Music blasted inside a dance studio at The Stage signifying the beginning of class.
At 5:30 p.m., another cardio dance party session kicked off to a mixture of an electronic dance version of Lorde’s “Royals” along with a man playing the djembe in the corner.
“Here we go,” the instructor said, just slightly able to be heard above the music.
In sync, nearly 20 people began a workout routine that caused them to stretch, spin, squat and dance to the rhythm of the beat.
“Wooo!” the class screamed as it made it through the first song of the hourlong sweat session.
Somewhere at the front was owner and instructor Tracey Allyn Cutler.
If she wasn’t moving to the beat that night in class, she would still be dancing with joy at the sight of her dreams coming true.
“It’s unbelievable,” she said. “This studio is my dream. No dream is too big. If it doesn’t scare you, you’re not dreaming big enough.”
Before she had the vision to open her own dance and fitness studio, Cutler spent most her career in New York dancing on Broadway.
She moved to Henderson six years ago and started teaching fitness dance classes at ClubSport Green Valley. But she wanted to do more than teach classes.
“I had a vision,” she said. “I wanted to share my passion and joy with other people. No matter how old you are, it’s never too late to learn to dance.”
Cutler thought about opening a studio. Instead of a typical center for professional dancers, she wanted a place that would meet everyone’s skill level.
With that in mind, she started The Stage Professional Dance and Fitness Studio, 2510 Anthem Village Drive, Suite 150, three years ago.
“People told me they would sit out in the parking lot watching to see what kind of people showed up,” she said.
People with different backgrounds, ages, rhythmic capabilities and physical conditions would come in.
“It’s dance that doesn’t discriminate,” said Rawlins Apilado, an instructor at the studio.
While it was an opportunity for adults of any age to learn tap, jazz, ballroom, hip-hop or various other dances, the classes also proved to be a great workout.
“It’s a challenge,” said Kathy Drylie, who has been learning from Cutler since ClubSport. “It’s not just physically challenging. It’s mentally challenging, and that’s what keeps you young.”
Even though she was never a dancer growing up, Drylie has been able to pick up the moves and keep up in classes.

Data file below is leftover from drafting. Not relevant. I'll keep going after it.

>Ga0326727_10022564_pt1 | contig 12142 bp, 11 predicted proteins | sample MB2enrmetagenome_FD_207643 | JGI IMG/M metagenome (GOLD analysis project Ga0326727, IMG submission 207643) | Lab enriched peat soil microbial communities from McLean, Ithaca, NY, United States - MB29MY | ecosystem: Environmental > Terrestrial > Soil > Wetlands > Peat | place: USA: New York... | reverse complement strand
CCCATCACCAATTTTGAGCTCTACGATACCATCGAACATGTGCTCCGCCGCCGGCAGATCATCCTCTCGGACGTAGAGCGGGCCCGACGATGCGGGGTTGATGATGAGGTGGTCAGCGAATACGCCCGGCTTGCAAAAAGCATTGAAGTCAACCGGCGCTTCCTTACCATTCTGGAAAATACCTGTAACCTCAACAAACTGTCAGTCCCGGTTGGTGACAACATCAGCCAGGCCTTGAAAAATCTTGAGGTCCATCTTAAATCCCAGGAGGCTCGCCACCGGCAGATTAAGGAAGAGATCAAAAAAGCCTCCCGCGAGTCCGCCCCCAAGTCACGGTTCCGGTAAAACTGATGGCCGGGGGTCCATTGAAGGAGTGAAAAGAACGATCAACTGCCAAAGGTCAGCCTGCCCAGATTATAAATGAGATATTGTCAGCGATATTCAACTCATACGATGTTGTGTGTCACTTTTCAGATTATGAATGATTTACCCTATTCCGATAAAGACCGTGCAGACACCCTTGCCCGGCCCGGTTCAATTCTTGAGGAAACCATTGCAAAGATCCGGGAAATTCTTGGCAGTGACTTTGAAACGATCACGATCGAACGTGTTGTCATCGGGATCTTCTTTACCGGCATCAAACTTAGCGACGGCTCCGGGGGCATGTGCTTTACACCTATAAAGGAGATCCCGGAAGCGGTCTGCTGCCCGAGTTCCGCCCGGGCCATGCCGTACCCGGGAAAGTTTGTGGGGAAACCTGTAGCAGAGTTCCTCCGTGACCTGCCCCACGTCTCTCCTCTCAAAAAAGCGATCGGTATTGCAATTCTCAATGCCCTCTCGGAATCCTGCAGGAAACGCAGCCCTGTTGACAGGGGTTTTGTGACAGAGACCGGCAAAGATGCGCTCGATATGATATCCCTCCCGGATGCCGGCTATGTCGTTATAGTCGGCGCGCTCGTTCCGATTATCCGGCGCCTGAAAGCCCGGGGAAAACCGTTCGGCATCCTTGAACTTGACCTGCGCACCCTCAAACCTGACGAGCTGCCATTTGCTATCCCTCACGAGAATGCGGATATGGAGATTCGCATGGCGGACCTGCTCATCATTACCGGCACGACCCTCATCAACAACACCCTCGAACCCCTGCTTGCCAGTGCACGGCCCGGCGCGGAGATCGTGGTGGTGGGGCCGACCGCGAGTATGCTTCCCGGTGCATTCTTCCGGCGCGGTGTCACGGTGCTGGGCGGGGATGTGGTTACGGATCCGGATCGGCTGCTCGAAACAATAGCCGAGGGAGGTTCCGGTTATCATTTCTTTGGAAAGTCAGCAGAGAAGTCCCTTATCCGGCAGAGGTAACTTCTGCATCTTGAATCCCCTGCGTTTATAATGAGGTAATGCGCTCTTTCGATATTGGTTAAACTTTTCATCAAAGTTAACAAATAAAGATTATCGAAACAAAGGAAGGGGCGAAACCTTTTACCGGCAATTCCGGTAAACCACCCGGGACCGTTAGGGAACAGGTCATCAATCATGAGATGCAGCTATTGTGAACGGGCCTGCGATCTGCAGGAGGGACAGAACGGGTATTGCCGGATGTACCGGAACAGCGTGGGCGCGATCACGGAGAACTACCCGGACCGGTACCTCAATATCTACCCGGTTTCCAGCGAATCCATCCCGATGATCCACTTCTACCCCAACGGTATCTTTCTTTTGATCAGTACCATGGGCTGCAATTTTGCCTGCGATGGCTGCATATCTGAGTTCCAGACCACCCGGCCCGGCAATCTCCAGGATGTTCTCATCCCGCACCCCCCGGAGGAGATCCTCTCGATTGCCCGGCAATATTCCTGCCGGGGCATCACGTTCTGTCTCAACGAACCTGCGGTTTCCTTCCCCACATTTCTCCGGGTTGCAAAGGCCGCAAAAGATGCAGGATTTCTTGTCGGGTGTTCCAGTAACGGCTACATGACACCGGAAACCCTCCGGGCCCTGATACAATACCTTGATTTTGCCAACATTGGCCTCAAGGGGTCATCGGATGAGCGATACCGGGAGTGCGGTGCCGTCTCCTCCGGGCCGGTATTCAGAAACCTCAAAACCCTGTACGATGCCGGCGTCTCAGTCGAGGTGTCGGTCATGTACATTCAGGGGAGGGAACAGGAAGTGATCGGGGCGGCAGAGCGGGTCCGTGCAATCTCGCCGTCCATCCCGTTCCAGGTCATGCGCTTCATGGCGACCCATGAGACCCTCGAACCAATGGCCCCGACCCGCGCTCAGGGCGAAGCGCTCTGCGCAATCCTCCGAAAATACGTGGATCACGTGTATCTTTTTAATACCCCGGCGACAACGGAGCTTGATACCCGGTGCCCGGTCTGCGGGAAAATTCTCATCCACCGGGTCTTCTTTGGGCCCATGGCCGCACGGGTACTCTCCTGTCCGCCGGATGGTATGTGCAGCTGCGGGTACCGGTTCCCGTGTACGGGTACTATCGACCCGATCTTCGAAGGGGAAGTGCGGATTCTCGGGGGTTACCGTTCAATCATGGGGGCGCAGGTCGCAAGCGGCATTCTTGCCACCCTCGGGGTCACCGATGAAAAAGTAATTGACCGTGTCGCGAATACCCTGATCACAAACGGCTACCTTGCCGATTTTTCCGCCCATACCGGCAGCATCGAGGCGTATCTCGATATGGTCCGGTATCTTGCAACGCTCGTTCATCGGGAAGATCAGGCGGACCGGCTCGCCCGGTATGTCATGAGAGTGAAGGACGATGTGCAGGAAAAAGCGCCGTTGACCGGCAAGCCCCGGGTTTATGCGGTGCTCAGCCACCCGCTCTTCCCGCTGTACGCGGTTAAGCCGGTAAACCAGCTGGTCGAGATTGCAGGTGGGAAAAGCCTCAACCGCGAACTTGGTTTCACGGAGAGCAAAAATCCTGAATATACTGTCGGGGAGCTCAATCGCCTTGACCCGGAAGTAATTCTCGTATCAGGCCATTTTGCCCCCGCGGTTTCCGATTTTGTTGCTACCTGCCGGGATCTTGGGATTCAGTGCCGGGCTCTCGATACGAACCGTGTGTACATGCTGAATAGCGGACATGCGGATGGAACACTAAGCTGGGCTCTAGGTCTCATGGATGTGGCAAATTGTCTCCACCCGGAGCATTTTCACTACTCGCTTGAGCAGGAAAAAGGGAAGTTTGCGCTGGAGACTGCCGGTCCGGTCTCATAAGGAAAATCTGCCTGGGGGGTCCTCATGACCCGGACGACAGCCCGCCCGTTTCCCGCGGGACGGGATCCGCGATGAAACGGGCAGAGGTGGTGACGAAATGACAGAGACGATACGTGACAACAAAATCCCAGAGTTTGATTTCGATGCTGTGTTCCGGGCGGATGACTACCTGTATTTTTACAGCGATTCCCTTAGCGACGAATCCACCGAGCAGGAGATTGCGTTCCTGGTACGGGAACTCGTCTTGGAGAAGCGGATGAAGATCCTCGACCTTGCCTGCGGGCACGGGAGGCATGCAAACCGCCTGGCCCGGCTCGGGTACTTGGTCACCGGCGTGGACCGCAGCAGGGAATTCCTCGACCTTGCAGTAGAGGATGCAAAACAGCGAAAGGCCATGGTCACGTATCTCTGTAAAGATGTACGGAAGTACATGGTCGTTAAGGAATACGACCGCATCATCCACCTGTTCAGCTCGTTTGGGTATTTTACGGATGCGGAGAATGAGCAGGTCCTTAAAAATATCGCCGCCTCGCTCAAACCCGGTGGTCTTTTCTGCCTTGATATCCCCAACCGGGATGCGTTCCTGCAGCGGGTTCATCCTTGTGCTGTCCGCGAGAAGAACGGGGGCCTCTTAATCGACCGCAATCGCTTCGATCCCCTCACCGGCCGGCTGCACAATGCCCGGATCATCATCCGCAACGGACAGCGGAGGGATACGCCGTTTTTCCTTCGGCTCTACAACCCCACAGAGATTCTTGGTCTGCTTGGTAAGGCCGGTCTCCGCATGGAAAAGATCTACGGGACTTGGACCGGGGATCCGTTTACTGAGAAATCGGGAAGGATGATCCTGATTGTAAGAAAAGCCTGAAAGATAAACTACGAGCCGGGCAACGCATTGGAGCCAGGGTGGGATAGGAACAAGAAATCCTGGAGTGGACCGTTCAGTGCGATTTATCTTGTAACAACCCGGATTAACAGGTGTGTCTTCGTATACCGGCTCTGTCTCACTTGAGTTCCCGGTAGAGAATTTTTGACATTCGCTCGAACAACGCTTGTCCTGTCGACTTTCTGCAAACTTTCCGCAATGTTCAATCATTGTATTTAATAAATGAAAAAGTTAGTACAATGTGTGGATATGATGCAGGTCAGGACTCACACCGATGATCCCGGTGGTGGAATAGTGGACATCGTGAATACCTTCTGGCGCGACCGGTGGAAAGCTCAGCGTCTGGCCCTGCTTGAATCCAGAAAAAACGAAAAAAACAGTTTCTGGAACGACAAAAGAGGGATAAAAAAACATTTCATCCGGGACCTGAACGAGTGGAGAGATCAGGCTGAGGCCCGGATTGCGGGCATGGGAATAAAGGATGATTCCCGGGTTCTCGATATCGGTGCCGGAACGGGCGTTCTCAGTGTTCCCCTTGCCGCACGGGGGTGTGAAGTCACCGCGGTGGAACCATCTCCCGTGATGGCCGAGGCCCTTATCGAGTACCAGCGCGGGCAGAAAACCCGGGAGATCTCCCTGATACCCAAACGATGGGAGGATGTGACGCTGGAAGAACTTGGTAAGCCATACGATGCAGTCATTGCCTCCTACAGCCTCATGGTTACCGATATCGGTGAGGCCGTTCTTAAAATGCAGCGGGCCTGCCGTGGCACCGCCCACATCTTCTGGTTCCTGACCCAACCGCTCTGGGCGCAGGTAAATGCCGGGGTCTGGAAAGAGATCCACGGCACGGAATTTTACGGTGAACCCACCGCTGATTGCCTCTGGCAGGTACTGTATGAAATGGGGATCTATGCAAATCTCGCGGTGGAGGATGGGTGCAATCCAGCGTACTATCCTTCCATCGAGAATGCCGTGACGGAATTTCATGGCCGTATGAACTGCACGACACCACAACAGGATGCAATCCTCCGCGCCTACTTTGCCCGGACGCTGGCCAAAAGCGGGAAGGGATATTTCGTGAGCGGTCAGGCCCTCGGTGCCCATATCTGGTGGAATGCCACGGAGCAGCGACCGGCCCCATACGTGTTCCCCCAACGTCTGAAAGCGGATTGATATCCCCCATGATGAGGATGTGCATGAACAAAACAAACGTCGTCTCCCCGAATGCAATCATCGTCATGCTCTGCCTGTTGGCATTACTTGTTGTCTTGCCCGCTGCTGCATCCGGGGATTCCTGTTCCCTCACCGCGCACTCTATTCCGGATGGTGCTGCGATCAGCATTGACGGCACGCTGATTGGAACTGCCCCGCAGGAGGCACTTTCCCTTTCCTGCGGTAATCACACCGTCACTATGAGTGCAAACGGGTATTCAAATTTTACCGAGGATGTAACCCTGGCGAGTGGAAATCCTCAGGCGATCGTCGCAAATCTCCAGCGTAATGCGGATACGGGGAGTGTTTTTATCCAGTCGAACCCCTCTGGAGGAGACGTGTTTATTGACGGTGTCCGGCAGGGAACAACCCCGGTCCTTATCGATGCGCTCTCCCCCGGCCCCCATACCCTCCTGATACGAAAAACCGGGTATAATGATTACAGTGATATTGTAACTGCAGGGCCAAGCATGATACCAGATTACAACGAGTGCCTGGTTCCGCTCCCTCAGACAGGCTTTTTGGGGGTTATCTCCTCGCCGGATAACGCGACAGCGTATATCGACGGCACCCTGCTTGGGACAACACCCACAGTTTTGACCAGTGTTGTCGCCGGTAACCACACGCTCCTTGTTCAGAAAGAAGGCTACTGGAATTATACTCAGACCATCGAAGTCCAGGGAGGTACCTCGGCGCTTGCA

Cutler has watched people’s lives transform from losing weight to gaining self-esteem and energy.
The studio has also transformed to something she could only hope for — a family.
Cutler said after one of the dancers fell and broke a hip, other members went to her home to bring her care packages.
More opportunities are headed Cutler’s way as she prepares to be featured on a few television shows.
“The Men of the Strip,” a film slated to be featured on the entertainment network E! in May, is filming at her studio.
“It’s going to change the face of male revues,” said Glenn Douglas Packard, owner of the production. “We will be rehearsing here until the end of March.”
He said he fell in love with the studio the first time he saw it and knew it would a great place to film the show.
Cutler said an episode of TLC’s “Sister Wives” is scheduled to film at the studio in the future.
Cutler wants to expand her vision to make The Stage into a health and wellness center.
She recently began a partnership with Apilado to expand it.
“I’m the dance background, but his career is centered around fitness,” Cutler said.
Apilado is still in the process of determining how the studio will add on to the vision.
“I’m glad she has given me the freedom to be creative,” he said of Cutler.
Apilado is proposing adding a PiYo class — a combination of Pilates and yoga and lectures centered around wellness with the hopes of making the place more holistic.
Regardless of how it will expand, it still has the same goal.
“We want you to leave feeling accomplished,” Apilado said.
No matter what happens in the future, Cutler is thankful for how far she has come. Cutler flashed back to a time when she was a little girl — 8 or 9 in her memory.
“We used to have guests come over,” she said. “I would go into my room and choreograph a dance. When I was done, I’d come out and ask if I could perform.”
Though many things have changed, she feels as though it’s the same little girl who performs in front of the classes at the studio.
“Sometimes I have to stop the class to thank everyone,” she said as tears began to fill her eyes. “Thank you for believing in my vision and letting it come true.”
For more information, visit thestagestar.com or call 702-778-3100.
Contact Henderson/Anthem View reporter Michael Lyle at firstname.lastname@example.org or 702-387-5201.